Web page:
To add many of the features that Final Cut Pro X has, Apple had to do away with backward compatibility because the technology isn't compatible. I can see how that stinks, but sometimes life stinks. Apple will many of the missing features. Meanwhile, Final Cut Pro 7 still works. When Apple went to OSX, files like .doc were not backwards compatible either. Companies had to offer work arounds.



    This is not a software problem. The problem is with Apple's delivery of the new Final Cut. Apple should have understood better the needs of professionals and continued to offer Final Cut Pro 7 for some time. Further, it should have done a better job beforehand to let people know about what was left out. Apple should have made the lack of backward compatibility known. Apple consulted with video professionals, but perhaps not a reflective enough bunch.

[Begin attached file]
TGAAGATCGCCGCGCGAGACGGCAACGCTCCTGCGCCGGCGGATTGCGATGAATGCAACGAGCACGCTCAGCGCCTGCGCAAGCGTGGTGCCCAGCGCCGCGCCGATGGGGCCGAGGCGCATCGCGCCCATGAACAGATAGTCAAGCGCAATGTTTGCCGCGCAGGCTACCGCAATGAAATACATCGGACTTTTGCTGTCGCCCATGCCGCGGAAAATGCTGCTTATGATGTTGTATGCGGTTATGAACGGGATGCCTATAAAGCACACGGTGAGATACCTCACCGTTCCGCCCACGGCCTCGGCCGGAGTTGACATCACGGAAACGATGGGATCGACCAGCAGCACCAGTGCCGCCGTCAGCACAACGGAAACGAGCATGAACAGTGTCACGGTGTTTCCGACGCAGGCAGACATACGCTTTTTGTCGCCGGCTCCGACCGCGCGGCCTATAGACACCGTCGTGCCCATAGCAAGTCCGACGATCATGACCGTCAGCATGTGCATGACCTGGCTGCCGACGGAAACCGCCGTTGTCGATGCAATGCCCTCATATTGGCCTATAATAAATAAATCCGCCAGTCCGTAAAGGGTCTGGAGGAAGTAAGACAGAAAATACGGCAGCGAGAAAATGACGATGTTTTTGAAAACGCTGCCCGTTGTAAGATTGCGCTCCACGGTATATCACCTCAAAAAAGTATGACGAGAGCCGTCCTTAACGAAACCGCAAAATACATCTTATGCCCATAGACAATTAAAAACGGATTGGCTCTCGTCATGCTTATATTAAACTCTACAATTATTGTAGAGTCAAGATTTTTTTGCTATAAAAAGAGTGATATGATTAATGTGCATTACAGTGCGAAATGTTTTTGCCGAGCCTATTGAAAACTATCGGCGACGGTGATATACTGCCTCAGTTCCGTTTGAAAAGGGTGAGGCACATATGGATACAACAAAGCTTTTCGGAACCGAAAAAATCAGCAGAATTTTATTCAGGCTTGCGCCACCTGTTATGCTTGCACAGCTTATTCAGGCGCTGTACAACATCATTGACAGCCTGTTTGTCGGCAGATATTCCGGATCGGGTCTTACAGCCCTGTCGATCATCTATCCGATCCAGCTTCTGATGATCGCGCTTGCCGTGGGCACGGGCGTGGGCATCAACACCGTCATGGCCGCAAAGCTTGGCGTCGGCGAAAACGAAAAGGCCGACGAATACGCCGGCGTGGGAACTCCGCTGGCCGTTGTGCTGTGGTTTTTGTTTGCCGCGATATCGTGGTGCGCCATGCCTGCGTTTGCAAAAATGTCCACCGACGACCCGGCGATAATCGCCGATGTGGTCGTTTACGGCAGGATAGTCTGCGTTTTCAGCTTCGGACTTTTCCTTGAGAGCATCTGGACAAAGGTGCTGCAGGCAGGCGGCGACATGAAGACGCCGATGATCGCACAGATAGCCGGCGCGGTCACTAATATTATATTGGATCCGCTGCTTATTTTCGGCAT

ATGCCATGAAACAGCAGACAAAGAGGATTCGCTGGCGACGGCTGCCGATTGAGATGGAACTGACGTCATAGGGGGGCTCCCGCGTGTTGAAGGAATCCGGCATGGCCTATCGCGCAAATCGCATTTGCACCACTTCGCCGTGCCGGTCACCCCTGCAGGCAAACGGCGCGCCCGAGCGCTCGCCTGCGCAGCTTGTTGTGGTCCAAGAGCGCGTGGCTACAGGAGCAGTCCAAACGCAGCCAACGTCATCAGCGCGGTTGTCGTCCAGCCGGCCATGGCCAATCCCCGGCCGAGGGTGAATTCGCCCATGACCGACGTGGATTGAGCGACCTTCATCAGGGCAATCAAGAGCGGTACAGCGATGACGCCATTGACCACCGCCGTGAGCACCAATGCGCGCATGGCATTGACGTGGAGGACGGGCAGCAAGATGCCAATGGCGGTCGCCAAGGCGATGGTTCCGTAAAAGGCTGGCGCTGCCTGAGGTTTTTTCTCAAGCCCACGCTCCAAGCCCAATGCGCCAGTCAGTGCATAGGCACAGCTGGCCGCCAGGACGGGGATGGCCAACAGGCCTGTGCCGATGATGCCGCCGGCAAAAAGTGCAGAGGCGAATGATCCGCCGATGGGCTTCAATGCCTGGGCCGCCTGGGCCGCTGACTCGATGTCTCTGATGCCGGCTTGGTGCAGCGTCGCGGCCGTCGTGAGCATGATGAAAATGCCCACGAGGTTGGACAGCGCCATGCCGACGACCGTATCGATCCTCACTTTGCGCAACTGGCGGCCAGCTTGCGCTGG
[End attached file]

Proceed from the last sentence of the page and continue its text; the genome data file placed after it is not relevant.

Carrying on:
Somebody suggested Apple should have released Final Cut Pro X as Final Cut Pro Express X. I think that would have solved some problems. People could have given Apple feedback and people could have digested the changes better.



    Quote:
    Originally Posted by elroth View Post


    I never want to see anyone lose his/her job, but this Randy(?) guy who heads Apple's video software development needs to go immediately.



  • Reply 79 of 202
    MacProMacPro Posts: 18,295member
    Quote:
    Originally Posted by TBell View Post


    You mean the guy who developed Adobe Premier, Key Grip, Final Cut Pro, iMovie, and now Final Cut Pro X? Right.